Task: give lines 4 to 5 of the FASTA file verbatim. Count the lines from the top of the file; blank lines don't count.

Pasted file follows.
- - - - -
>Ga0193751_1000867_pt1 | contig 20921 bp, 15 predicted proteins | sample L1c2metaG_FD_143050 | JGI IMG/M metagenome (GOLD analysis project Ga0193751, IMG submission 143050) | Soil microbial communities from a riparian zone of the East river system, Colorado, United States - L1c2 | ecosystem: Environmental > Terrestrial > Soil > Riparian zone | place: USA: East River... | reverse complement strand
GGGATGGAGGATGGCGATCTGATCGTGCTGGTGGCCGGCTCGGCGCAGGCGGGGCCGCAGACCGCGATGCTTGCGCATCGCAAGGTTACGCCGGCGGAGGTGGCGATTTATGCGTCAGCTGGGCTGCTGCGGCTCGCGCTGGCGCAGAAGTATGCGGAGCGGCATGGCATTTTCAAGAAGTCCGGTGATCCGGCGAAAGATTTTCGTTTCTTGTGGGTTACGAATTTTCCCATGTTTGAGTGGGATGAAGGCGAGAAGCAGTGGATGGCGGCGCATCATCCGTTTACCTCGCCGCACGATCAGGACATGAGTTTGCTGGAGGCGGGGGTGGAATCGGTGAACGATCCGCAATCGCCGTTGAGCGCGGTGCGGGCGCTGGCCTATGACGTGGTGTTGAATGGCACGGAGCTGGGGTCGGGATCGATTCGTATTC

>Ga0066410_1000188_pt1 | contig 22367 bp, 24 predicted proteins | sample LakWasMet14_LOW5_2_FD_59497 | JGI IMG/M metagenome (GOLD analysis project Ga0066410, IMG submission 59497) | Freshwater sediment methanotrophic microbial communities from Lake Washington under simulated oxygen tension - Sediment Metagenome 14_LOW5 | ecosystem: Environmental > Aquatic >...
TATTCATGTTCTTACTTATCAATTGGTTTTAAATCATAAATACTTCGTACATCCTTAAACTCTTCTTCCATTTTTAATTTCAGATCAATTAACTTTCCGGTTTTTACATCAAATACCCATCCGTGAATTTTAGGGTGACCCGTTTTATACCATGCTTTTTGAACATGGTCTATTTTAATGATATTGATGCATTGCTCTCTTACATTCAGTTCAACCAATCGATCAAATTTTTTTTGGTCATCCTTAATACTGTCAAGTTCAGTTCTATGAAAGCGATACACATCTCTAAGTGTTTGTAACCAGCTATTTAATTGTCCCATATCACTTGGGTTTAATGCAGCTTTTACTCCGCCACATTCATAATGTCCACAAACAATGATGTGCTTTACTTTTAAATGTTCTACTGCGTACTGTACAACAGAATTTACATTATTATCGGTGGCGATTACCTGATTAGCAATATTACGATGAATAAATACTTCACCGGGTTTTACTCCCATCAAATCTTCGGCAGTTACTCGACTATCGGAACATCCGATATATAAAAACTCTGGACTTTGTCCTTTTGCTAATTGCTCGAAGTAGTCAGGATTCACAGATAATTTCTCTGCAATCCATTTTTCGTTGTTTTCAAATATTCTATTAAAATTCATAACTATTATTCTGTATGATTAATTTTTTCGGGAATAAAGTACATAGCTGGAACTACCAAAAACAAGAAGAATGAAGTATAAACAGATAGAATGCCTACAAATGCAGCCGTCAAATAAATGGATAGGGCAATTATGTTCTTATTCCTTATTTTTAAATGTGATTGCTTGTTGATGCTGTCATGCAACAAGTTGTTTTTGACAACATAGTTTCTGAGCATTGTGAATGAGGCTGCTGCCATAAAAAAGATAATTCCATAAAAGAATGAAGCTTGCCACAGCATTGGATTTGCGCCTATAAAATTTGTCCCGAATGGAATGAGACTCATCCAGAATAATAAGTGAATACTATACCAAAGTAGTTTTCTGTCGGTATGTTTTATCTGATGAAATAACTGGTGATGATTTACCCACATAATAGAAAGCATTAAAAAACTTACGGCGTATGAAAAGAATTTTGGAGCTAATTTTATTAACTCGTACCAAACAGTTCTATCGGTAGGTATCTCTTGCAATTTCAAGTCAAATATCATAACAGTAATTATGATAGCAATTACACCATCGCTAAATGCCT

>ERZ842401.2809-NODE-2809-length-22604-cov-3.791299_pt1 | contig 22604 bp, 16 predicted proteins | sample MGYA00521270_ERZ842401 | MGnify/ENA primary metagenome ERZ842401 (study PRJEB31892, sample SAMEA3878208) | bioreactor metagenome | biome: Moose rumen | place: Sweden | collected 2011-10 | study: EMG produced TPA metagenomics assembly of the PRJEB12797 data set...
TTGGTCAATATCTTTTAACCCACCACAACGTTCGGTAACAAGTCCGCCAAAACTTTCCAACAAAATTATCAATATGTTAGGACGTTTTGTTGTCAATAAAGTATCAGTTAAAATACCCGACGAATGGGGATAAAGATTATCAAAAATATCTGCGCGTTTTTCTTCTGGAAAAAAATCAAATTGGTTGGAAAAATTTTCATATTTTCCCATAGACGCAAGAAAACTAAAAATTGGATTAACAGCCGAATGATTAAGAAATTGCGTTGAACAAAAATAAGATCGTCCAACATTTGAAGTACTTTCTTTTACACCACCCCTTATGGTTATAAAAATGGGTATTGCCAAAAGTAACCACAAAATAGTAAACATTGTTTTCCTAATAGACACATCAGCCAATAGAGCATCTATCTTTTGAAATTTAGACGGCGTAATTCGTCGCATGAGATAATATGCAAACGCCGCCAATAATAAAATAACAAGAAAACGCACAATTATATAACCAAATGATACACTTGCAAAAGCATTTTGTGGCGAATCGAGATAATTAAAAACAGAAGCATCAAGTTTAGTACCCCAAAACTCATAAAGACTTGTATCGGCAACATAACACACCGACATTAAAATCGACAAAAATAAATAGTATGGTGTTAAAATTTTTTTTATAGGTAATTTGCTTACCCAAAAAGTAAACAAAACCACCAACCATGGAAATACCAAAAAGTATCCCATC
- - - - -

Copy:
TATTCATGTTCTTACTTATCAATTGGTTTTAAATCATAAATACTTCGTACATCCTTAAACTCTTCTTCCATTTTTAATTTCAGATCAATTAACTTTCCGGTTTTTACATCAAATACCCATCCGTGAATTTTAGGGTGACCCGTTTTATACCATGCTTTTTGAACATGGTCTATTTTAATGATATTGATGCATTGCTCTCTTACATTCAGTTCAACCAATCGATCAAATTTTTTTTGGTCATCCTTAATACTGTCAAGTTCAGTTCTATGAAAGCGATACACATCTCTAAGTGTTTGTAACCAGCTATTTAATTGTCCCATATCACTTGGGTTTAATGCAGCTTTTACTCCGCCACATTCATAATGTCCACAAACAATGATGTGCTTTACTTTTAAATGTTCTACTGCGTACTGTACAACAGAATTTACATTATTATCGGTGGCGATTACCTGATTAGCAATATTACGATGAATAAATACTTCACCGGGTTTTACTCCCATCAAATCTTCGGCAGTTACTCGACTATCGGAACATCCGATATATAAAAACTCTGGACTTTGTCCTTTTGCTAATTGCTCGAAGTAGTCAGGATTCACAGATAATTTCTCTGCAATCCATTTTTCGTTGTTTTCAAATATTCTATTAAAATTCATAACTATTATTCTGTATGATTAATTTTTTCGGGAATAAAGTACATAGCTGGAACTACCAAAAACAAGAAGAATGAAGTATAAACAGATAGAATGCCTACAAATGCAGCCGTCAAATAAATGGATAGGGCAATTATGTTCTTATTCCTTATTTTTAAATGTGATTGCTTGTTGATGCTGTCATGCAACAAGTTGTTTTTGACAACATAGTTTCTGAGCATTGTGAATGAGGCTGCTGCCATAAAAAAGATAATTCCATAAAAGAATGAAGCTTGCCACAGCATTGGATTTGCGCCTATAAAATTTGTCCCGAATGGAATGAGACTCATCCAGAATAATAAGTGAATACTATACCAAAGTAGTTTTCTGTCGGTATGTTTTATCTGATGAAATAACTGGTGATGATTTACCCACATAATAGAAAGCATTAAAAAACTTACGGCGTATGAAAAGAATTTTGGAGCTAATTTTATTAACTCGTACCAAACAGTTCTATCGGTAGGTATCTCTTGCAATTTCAAGTCAAATATCATAACAGTAATTATGATAGCAATTACACCATCGCTAAATGCCT

>ERZ842401.2809-NODE-2809-length-22604-cov-3.791299_pt1 | contig 22604 bp, 16 predicted proteins | sample MGYA00521270_ERZ842401 | MGnify/ENA primary metagenome ERZ842401 (study PRJEB31892, sample SAMEA3878208) | bioreactor metagenome | biome: Moose rumen | place: Sweden | collected 2011-10 | study: EMG produced TPA metagenomics assembly of the PRJEB12797 data set...